144 F.3d 1308 (10th Cir. 1998), 97-6004, Okland Oil Co. v. Conoco Inc.
|Docket Nº:||97-6004, 97-6102.|
|Citation:||144 F.3d 1308|
|Party Name:||OKLAND OIL COMPANY, Plaintiff-Appellee, Cross-Appellant, v. CONOCO INC., a Delaware corporation, Defendant-Appellant, Cross-Appellee.|
|Case Date:||May 19, 1998|
|Court:||United States Courts of Appeals, Court of Appeals for the Tenth Circuit|
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Gary W. Davis (L. Mark Walker with him on the briefs), Crowe & Dunlevy, Oklahoma City, OK, for Defendant-Appellant, Cross-Appellee.
Robert N. Barnes (Michael E. Smith and Patranell Britten Lewis with him on the briefs), Barnes, Smith & Lewis, P.C., Oklahoma City, OK, for Plaintiff-Appellee, Cross-Appellant.
Before ANDERSON, LOGAN, and MURPHY, Circuit Judges.
STEPHEN H. ANDERSON, Circuit Judge.
Okland Oil Company brought this diversity action against Conoco, Incorporated, alleging
breach of contract, fraud in the inducement, deceit by false representation, and deceit by nondisclosure or concealment with respect to Conoco's failure to pay Okland the full amounts owing under a series of gas production contracts entered into between 1980 and 1987. Okland contended that from 1985, when the price of gas was deregulated, to 1992, Conoco secretly and improperly made certain deductions before calculating the amount due Okland under the contracts. Conoco denied these allegations, contending, among other things, that the deductions, amounting to ten cents per MMBTU of gas, were for production-related costs ("PRC's") which the contracts authorized Conoco to deduct. On a separate issue, Conoco conceded liability for failing to reimburse Okland under some of the contracts for state production taxes, but it raised the statute of limitations as a defense to most of that liability.
After a one-week jury trial, the jury found Conoco liable on every claim asserted by Okland and awarded Okland $1,559,633.12 in actual damages and $3,000,000 in punitive damages. After denying Conoco's renewed motion for judgment as a matter of law, the district court entered judgment in favor of Okland for the amount of damages awarded by the jury and awarded Okland its costs in prosecuting the action. On appeal, Conoco does not contest the sufficiency of the evidence to support the breach of contract verdict but challenges the sufficiency of the evidence to support the tort verdicts and attacks the damage awards, especially the punitive damage award. On these and other points, Conoco raises numerous issues, which may be summarized as follows: (1) the district court erred in submitting punitive damages to the jury; (2) Okland's tort claims cannot support the entire actual damage award, which then cannot support the entire punitive damage award, which exceeded the limits defined by Oklahoma law; (3) the verdicts on the fraud and deceit claims were unsupported by the evidence; (4) the punitive damage instructions and verdict form were inadequate; (5) the district court erred in permitting Okland to introduce certain damage exhibits at trial; (6) the court erred in permitting Okland to argue that Conoco's refusal to admit fraud was a basis for awarding punitive damages; (7) the court erred by improperly instructing the jury on fraud; (8) the court erred in refusing to instruct the jury regarding Federal Energy Regulatory Commission ("FERC") Order 94; and (9) the court erred in allowing Okland's expert to testify as to Conoco's intent. Conoco contends that a new trial should be granted and/or that the punitive damage award should be reversed outright.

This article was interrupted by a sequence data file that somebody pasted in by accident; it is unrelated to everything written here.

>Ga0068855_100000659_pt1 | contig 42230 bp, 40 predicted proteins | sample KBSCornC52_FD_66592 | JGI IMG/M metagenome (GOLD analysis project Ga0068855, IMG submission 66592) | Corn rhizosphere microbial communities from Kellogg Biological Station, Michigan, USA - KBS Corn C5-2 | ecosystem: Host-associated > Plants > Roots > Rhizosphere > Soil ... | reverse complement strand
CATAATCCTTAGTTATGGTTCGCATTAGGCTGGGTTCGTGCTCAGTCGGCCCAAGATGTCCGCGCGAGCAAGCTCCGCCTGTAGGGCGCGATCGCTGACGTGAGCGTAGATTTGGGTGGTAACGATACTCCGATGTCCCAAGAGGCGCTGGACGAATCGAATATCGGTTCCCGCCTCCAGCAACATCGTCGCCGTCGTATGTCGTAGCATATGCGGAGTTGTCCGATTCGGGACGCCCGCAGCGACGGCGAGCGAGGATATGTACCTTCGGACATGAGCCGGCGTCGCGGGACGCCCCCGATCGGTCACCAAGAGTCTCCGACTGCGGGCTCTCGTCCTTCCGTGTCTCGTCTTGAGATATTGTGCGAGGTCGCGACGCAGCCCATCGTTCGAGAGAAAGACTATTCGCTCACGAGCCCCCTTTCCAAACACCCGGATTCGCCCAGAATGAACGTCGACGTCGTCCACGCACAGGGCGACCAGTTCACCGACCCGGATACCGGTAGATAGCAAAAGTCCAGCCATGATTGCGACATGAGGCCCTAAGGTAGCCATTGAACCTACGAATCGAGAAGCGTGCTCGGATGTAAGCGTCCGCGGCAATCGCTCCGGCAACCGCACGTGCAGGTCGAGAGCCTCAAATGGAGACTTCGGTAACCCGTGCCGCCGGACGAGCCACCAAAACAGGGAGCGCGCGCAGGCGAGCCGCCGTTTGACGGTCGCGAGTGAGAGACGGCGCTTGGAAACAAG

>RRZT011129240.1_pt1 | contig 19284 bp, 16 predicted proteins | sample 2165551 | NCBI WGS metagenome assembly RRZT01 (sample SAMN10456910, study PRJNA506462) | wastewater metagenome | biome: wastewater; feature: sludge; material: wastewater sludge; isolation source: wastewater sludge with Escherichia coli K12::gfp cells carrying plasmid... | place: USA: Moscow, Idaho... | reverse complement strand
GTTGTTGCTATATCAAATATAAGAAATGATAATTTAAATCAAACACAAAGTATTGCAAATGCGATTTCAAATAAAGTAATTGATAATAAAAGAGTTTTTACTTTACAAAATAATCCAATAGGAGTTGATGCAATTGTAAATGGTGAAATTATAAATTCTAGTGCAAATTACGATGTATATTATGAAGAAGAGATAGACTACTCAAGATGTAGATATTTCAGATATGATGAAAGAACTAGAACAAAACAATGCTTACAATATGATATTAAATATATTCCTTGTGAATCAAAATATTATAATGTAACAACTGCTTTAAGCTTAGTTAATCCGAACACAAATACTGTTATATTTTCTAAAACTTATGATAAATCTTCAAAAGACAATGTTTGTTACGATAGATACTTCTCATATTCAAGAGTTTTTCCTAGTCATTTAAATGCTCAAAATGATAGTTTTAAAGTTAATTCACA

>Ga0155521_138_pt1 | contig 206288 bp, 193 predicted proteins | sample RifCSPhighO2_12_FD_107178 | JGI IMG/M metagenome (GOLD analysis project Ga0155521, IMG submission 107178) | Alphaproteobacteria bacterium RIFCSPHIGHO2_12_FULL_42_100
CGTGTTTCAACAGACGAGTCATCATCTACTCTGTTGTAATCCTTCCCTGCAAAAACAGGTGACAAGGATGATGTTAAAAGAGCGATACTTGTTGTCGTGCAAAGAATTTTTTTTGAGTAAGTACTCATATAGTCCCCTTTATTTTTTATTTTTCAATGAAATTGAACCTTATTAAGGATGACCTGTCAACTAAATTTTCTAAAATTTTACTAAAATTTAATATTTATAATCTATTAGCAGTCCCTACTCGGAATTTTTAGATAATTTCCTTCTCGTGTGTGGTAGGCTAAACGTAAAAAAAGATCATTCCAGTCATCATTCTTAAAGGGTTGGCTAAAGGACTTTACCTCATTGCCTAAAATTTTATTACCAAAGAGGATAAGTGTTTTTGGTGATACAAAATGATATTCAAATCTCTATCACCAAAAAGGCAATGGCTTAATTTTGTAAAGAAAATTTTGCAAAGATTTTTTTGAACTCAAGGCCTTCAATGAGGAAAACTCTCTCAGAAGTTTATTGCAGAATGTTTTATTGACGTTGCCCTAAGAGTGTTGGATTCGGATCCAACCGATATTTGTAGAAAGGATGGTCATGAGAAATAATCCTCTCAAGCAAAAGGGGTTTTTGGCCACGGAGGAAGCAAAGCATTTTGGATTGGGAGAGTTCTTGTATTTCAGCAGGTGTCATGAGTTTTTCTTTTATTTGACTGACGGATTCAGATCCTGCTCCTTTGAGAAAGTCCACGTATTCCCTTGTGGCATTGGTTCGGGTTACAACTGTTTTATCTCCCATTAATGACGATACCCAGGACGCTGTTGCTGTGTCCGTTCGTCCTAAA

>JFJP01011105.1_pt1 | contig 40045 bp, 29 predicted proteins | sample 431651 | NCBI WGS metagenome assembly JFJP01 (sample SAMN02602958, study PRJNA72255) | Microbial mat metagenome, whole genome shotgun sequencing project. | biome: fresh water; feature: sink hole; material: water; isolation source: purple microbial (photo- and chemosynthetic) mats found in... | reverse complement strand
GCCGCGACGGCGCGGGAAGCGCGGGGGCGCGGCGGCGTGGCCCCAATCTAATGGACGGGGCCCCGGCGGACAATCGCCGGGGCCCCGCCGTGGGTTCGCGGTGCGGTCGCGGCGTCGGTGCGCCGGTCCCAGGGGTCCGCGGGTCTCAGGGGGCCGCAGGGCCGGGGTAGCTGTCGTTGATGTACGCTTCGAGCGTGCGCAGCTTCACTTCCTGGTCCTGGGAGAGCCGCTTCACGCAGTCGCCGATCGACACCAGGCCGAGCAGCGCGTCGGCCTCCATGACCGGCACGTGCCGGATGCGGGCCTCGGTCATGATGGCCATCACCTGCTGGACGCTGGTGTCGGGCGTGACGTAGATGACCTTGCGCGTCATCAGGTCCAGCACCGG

Okland, in a separate appeal, challenges the district court's denial of its request for recovery of certain costs in prosecuting the action. We address the appeals together for convenience and affirm.
During the period in question, Okland operated numerous wells that produced gas, which it sold to Conoco. Conoco bought, transported, processed, and resold the gas to Resale or "Tailgate" Purchasers. See Appellee's Supplemental App. at 75-76. Under its contracts with Conoco, Okland received a percentage (typically in the range of 84% to 90%) of the price Conoco was paid by the Tailgate Purchasers.
Until 1985, the price of gas was regulated under the Natural Gas Policy Act through FERC. In January 1985 the price was deregulated, allowing Conoco to charge more to its Tailgate Purchasers. In April 1985, Conoco began deducting ten cents per MMBTU of gas from the price it received from its Tailgate Purchasers before calculating and remitting to Okland the percentage it was due under the contracts. The deductions allegedly represented PRC's.